A concrete goddess with a placid smile
pours water from a Grecian urn
into a clamshell pool. She stares
at her rippling reflection—
or perhaps she counts her coins
(200 or so, I would guess).
Annie asks, Got a penny? Make a wish
but don’t tell me, or else it won’t come true.
Cute. But not our modern business way
which would require that we first advertise,
count the traffic, greet customers
as they wander in. Politely, we get names
phone numbers, addresses (email too).
Pennies are fine but we encourage quarters,
based on long wishing experience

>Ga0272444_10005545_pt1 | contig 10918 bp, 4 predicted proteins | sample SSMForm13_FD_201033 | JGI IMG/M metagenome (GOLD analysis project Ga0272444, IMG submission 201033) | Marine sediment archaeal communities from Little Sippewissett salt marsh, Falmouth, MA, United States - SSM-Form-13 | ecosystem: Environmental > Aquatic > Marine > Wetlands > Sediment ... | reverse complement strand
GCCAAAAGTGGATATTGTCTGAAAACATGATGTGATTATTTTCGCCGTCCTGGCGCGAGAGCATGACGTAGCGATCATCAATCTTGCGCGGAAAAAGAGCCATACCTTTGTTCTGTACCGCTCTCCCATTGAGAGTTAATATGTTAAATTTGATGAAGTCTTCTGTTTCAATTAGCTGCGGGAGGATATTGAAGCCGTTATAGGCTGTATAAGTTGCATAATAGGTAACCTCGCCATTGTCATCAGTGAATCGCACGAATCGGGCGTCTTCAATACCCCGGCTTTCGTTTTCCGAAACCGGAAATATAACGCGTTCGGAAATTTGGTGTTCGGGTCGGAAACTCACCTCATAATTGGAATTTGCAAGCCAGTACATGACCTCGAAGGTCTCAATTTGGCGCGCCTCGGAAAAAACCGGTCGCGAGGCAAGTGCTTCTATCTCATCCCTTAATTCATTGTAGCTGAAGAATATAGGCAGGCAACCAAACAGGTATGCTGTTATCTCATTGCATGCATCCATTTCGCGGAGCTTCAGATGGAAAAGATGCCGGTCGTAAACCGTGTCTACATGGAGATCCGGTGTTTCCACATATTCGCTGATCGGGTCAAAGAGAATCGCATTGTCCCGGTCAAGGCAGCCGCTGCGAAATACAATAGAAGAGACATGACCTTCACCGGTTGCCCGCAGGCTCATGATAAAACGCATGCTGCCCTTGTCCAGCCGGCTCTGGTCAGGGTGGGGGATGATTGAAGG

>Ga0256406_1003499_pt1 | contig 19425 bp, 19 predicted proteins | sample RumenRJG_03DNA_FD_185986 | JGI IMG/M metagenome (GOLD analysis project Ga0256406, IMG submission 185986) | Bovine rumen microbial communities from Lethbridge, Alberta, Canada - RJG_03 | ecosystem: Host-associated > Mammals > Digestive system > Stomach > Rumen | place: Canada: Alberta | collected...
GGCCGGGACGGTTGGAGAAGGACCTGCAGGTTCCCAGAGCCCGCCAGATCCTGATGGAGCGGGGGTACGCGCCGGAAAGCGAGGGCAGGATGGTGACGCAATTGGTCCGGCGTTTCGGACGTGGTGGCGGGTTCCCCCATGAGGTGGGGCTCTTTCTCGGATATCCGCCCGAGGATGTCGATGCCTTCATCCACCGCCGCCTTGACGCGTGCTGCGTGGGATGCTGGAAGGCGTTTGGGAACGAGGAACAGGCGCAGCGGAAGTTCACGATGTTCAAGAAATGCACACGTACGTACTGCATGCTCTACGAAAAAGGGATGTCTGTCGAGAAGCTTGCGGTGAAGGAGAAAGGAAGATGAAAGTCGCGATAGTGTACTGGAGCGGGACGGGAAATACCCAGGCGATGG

and surveys that ask,
Was the fountain was clean?
Was the staff courteous?
Would you say this fountain was better or worse
than other fountains in which you have wished?
Would you recommend our fountain to others?
And did your wish (or wishes, depending
on the number of coins) come true?
Fortunately this is not my fountain.
Annie pokes me. Go ahead. But don’t tell me
or it won’t come true. Wanting to believe,
I make the wish. I toss the penny.
This poem first appeared in High Horse Poetry Magazine, 2004.
Used here with the author’s permission.